Posted by Roger

Old B&W photo of people standing around a broken down car. The unreliable other. (Photo from Pexels:

Sometimes, things just don’t work out as you expected. People arrive late (or not at all), the five-star service promised by the holiday company only deserves one star or, in the case of the picture above, the garage’s guaranteed repair didn’t quite live up to its promise.

Well, that’s life!

Unfortunately, similar sorts of problems can happen on your website. The difference here though is that you can actually guard against them and prevent (most of) them from happening.

Issues can come up when your website depends on an external service that doesn’t always do what it promises.

A case in point

Back in 2017, I created a site for a client that used a special font for headings. Nothing wrong with that - fairly standard practice. Up until February of this year, everything ran smoothly with no glitches whatever due to this font. However, the font was loaded from an external source and so, finally, this weakness came back to bite me.

The problem

The business owner and I noticed that sometimes the headings were in a very plain font (the backup font), rather than the special font we’d specified. Sometimes, though, it was OK. During the course of a few days, the number of times the special font loaded reduced considerably and the page load speed went through the roof. This was, clearly, bad for the site visitors who had to wait for the page to load and, of course, when it did, the page looked very plain. The problem was caused by an intermittent glitch in the external font service.

The solution

We could just have used default web fonts and avoided the issue of special fonts altogether but we still wanted something a little different for the heading font so I chose a different font provider. This font provider operates in 2 ways - it can work exactly as the previous one, i.e. as a 3rd-party dependency or, importantly, it will allow developers to download the fonts to the client’s website. Naturally, I chose the 2nd option. With the font now located together with the website, there is no dependency on an external provider and the website loads quickly, with the special font, every time.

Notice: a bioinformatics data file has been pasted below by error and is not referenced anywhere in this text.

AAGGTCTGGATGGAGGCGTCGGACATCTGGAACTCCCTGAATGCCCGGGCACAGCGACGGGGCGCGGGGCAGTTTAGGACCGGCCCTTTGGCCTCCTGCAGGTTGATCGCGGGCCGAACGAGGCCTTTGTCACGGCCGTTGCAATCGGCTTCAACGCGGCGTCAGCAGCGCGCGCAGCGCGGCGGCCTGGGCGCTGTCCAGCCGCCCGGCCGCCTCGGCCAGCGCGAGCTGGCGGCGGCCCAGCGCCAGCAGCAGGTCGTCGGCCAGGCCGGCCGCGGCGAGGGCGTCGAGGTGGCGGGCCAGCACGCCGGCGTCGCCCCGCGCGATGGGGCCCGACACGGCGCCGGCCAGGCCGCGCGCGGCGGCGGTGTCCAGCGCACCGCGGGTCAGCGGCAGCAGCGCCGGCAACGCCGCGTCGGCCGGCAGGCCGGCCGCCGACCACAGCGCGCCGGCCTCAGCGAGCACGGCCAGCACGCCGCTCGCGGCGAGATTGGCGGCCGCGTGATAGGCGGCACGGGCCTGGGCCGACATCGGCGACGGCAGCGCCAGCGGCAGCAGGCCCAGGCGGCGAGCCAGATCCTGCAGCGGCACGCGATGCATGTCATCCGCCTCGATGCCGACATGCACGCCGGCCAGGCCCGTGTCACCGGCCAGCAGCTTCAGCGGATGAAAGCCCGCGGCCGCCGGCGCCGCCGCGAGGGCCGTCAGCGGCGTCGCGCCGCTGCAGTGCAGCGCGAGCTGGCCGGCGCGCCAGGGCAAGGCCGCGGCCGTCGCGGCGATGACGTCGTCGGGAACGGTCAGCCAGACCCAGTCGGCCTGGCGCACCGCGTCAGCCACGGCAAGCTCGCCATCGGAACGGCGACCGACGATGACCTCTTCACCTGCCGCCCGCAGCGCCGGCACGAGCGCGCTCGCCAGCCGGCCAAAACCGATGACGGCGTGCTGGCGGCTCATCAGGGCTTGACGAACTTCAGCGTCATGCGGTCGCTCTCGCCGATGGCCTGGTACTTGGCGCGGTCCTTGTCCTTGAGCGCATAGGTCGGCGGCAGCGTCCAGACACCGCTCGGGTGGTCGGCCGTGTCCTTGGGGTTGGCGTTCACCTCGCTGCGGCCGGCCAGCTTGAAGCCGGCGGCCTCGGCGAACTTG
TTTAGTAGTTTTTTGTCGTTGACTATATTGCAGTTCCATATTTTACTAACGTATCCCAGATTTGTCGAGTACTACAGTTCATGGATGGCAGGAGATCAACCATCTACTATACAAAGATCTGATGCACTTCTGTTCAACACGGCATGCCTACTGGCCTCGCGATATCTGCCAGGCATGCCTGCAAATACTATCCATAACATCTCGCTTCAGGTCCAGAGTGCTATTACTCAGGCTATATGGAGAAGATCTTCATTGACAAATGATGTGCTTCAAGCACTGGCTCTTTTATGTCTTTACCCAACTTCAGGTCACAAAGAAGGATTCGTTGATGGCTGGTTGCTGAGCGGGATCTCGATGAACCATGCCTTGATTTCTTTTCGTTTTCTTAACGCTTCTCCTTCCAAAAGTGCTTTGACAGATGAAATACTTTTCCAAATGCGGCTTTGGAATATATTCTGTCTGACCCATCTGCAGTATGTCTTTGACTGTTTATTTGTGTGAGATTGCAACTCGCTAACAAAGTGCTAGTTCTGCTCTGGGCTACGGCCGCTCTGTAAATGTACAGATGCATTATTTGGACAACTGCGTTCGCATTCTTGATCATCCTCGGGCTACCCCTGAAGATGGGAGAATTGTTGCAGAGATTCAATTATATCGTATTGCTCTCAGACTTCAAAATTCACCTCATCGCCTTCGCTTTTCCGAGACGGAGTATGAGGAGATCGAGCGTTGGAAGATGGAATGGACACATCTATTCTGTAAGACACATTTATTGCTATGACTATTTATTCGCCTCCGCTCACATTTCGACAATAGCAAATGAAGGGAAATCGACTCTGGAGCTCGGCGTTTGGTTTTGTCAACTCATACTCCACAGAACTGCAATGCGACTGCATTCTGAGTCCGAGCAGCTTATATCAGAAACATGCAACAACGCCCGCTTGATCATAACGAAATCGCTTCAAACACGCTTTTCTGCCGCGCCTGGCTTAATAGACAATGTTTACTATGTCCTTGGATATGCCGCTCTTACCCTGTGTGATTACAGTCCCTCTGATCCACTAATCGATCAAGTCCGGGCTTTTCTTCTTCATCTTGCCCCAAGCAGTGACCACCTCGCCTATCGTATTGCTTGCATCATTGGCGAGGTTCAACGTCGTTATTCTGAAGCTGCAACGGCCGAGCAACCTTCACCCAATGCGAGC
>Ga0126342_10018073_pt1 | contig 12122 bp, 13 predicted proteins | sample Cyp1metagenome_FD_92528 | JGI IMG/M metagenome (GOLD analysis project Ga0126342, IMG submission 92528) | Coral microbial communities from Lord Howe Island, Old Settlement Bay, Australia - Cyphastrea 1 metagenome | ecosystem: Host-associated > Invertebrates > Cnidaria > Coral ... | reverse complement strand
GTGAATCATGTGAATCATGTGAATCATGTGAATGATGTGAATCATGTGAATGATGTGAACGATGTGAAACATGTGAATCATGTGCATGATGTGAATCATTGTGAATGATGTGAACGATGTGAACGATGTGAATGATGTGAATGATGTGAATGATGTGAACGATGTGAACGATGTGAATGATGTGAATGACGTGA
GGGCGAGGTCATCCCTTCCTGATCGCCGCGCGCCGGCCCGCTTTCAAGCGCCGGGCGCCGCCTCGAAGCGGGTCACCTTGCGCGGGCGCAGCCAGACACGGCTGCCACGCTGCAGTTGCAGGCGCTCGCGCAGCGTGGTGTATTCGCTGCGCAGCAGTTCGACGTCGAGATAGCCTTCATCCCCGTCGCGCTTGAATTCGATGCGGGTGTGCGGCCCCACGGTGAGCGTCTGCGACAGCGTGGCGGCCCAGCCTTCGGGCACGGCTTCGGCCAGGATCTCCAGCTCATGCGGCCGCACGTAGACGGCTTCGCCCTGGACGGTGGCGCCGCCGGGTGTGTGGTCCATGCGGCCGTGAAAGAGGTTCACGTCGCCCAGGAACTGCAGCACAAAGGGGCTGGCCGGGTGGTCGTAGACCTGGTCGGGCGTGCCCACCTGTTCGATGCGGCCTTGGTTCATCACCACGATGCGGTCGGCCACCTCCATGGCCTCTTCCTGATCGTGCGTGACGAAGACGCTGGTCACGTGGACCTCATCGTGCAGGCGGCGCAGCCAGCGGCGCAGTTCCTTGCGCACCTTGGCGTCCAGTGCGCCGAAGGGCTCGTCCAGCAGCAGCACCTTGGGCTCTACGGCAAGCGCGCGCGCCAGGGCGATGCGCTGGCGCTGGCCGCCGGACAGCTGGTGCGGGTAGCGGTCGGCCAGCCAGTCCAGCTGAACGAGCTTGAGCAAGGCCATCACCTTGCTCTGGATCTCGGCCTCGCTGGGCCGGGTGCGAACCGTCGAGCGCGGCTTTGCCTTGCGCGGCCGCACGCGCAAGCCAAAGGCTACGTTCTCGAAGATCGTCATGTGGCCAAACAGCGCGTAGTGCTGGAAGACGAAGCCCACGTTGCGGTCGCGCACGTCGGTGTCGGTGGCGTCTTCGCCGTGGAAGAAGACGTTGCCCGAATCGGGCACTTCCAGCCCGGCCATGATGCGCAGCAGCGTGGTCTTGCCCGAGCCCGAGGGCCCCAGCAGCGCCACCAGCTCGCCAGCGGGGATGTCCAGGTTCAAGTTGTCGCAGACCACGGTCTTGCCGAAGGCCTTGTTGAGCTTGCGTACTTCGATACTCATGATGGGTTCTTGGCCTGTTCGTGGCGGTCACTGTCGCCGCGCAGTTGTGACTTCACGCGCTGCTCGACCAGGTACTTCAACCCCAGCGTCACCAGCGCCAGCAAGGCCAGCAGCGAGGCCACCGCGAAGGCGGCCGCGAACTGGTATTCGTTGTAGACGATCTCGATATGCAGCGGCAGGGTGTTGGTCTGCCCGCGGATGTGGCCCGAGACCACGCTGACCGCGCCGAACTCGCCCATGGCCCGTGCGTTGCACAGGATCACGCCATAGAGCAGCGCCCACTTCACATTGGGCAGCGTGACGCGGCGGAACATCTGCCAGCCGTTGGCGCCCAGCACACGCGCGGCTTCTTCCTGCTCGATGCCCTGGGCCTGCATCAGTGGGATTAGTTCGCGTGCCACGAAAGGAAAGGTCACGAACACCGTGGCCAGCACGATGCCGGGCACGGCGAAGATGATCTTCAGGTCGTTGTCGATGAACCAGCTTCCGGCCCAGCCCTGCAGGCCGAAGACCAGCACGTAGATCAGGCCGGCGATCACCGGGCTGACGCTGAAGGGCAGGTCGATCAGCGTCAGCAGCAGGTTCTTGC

(Needless to say, I wouldn’t load fonts from external sites any more!)

The word Freedom in orange neon lights representing the ideal of being free from dependencies on external resources. (Photo by Ronê Ferreira from Pexels:

Other external dependencies

Apart from fonts, here are some other examples of external services your website may be using.

  • an analytics service,
  • social media services,
  • images hosted elsewhere
  • ads
  • video embeds
  • a site that supplies reviews.

Of course, there’s nothing wrong with using these services as they can enhance your website but it’s good to be aware of these dependencies as they can negatively affect the load time of your web pages and/or pose a security risk.

These external dependencies need to be set up and managed well to avoid issues arising. Slow-loading pages irritate users and damage your SEO, so read on to find out what you can do to check your site isn’t suffering from these potential difficulties.

How to Manage 3rd-Party Dependencies Effectively

The font issue discussed above was relatively easy to fix. Others less so.

The first step to managing 3rd-party dependencies is to identify them. Conduct an audit of your website and take note of all the external resources the site uses. Once you have identified them, it is crucial to assess their impact on your website’s performance and security. Ask yourself what would happen if this service failed or slowed to a crawl.

Consider removing or replacing any resources that are causing significant performance issues and, if at all possible, eliminate the dependency entirely. Additionally, make sure that the 3rd-party resources you use are from trusted sources and are up to date with the latest security patches.

With any remaining 3rd-party dependencies, the aim should be to ensure that a delay or failure in any of them does not prevent your web page from loading. The worst setup is where a failing external service blocks everything else from loading. Each external service should (as far as possible) be independent of all others. There are ways and means of doing this that experienced developers should be aware of.

Incomplete electrical wiring in a white wall. (Photo by La Miko from Pexels:

Benefits of Managing 3rd-Party Dependencies

By managing 3rd-party dependencies effectively, you can:

  • Improve website performance - external resources can significantly impact website loading speed especially when they are not working as expected. By managing (or removing) 3rd-party dependencies, you can reduce the number of requests made to external servers and provide fail-safe mechanisms, which can help improve website performance.
  • Enhance website security - 3rd-party dependencies can pose significant security risks to your website. By assessing the security risks of each 3rd-party resource and using trusted sources, you can reduce the risk of a security breach.
  • Provide a better user experience - a website that loads quickly and is secure gives a better user experience. By managing 3rd-party dependencies effectively, you can ensure that your website provides an improved user experience.


3rd-party dependencies are an integral part of many websites and provide useful functions which enhance websites. Managing these services is essential for website performance, security, and user experience.

If only there were a way of managing everything in life in the same way!

Let me know if you’d like any assistance (websites only, I’m afraid!)

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